JPEG IMAGE (375 kb). Southern sheet.

JPEG Image (382 kb). Northern sheet.

High resolution image of entire map in MrSID format from Library of Congress


Montrésor, John, 1736-1799

A map of the Province of New York, with part of Pensilvania, and New England, from an actual survey by Captain Montresor, engineer

Publication information:
London:  A. Dury, 1775

Copperplate engraving, hand colored, on two sheets 75 x 96 cm. and 76 x 98 cm.

New York (State)--Maps--Early works to 1800.

1.  Scale ca. 1:320,000
2.  P. Andrews, sculp. 
3. Images derived from two 4 x 5" transparencies scanned to Kodak Pro Photo CD. Original map housed at Library of Congress, Geography and Map Division. Contact Library of Congress, Geography and Map Division for reproduction rights.









John Montrésor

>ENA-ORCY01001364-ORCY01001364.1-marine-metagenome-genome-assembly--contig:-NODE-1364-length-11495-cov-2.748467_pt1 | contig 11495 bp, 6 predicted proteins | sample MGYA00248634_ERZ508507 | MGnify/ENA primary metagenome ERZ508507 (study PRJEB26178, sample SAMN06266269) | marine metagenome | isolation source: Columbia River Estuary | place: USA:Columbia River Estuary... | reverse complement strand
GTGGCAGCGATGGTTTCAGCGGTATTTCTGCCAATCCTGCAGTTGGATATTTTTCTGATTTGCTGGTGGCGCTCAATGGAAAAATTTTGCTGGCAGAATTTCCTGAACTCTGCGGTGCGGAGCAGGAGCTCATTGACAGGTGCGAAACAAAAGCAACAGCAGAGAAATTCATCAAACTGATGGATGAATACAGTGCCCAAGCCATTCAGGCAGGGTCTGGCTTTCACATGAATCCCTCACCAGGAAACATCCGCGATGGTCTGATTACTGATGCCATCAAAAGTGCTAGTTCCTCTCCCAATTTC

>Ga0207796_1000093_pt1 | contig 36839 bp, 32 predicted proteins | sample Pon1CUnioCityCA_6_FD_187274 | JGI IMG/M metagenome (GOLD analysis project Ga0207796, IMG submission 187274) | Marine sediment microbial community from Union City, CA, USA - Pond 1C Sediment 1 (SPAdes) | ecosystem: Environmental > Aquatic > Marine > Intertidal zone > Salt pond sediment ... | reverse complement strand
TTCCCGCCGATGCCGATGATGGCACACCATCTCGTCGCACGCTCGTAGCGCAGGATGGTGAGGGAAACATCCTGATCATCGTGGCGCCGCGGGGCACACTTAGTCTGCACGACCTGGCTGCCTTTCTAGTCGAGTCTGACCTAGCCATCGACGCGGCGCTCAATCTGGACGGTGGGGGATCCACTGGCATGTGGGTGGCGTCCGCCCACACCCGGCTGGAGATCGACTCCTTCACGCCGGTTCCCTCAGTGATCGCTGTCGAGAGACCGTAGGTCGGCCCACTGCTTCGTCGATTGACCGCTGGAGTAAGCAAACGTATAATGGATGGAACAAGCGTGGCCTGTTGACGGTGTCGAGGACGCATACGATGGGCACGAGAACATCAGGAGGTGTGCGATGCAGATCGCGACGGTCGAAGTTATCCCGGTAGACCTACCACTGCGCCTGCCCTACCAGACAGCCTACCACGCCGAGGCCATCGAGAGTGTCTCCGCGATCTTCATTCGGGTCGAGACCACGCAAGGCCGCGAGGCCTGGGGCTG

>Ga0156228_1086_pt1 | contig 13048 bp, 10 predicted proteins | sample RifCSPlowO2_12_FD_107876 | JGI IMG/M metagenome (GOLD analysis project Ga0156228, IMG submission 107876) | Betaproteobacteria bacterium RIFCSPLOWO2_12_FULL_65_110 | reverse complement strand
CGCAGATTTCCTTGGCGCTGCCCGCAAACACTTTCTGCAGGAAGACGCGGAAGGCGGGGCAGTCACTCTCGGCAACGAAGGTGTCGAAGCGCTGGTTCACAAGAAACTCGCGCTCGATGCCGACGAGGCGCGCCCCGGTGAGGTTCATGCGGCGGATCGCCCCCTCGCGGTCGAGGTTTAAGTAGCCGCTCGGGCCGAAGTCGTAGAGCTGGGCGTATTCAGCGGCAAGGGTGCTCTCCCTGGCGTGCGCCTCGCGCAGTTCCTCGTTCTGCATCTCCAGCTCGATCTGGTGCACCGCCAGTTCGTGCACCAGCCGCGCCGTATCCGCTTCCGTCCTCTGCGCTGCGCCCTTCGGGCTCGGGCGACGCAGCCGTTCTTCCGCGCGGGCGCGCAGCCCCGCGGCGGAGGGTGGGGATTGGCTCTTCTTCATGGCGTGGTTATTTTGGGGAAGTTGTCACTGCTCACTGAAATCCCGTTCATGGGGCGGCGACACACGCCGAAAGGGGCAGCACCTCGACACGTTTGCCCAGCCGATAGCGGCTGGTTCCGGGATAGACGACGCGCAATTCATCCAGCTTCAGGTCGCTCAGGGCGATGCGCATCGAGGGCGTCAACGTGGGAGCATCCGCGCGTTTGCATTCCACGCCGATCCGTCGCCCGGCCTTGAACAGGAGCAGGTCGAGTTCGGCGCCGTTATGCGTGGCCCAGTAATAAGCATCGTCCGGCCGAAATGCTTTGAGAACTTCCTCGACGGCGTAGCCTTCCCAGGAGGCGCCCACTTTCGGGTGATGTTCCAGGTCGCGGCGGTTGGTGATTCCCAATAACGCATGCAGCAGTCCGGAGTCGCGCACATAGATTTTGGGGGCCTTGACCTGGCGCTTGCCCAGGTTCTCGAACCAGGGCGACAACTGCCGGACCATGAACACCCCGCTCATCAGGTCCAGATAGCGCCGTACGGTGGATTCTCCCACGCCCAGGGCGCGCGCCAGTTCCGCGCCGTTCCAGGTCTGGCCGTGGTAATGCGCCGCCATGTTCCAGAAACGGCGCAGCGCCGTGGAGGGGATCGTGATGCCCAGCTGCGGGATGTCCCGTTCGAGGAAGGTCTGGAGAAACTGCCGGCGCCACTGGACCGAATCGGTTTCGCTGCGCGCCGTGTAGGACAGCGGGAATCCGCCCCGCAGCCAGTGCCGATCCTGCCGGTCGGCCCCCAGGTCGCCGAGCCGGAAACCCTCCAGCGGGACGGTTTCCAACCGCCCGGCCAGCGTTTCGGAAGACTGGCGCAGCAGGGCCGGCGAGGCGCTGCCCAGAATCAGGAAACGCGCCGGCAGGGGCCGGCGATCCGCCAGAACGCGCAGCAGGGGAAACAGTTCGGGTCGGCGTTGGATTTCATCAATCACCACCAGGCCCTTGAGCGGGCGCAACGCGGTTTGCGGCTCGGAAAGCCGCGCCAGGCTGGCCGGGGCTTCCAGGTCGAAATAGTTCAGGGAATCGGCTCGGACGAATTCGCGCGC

A Map of the Province of New York, 1775

John Montrésor was another officer in the Royal Engineers Corps.  Like Wolfgang Rmer, he engaged in both the construction of fortifications and in mapmaking.   Descended from an old Huguenot family, his father, James Gabriel Montrésor, was also a military engineer who made maps of the American colonies.

The years between 1755-1783 saw extensive surveying of New York by British military engineers. This mapping was connected with the military needs of the French and Indian War and the American Revolution. Predictably, their work focused on militarily important areas--coastal harbors, fortifications, and inland passageways, such as the Hudson River and Lake Champlain.

Montrésors map is perhaps the best overall depiction of New York produced by the British. Although in general outlines it is based on Jeffreys map of 1755, it is much more detailed.  It was used, and highly regarded, by both sides in the Revolutionary War.


Schwartz and Ehrenberg, The Mapping of America , 181-82

Sellers and Van Ee, Maps and Charts of North America , no. 1066

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Revised 7/22/04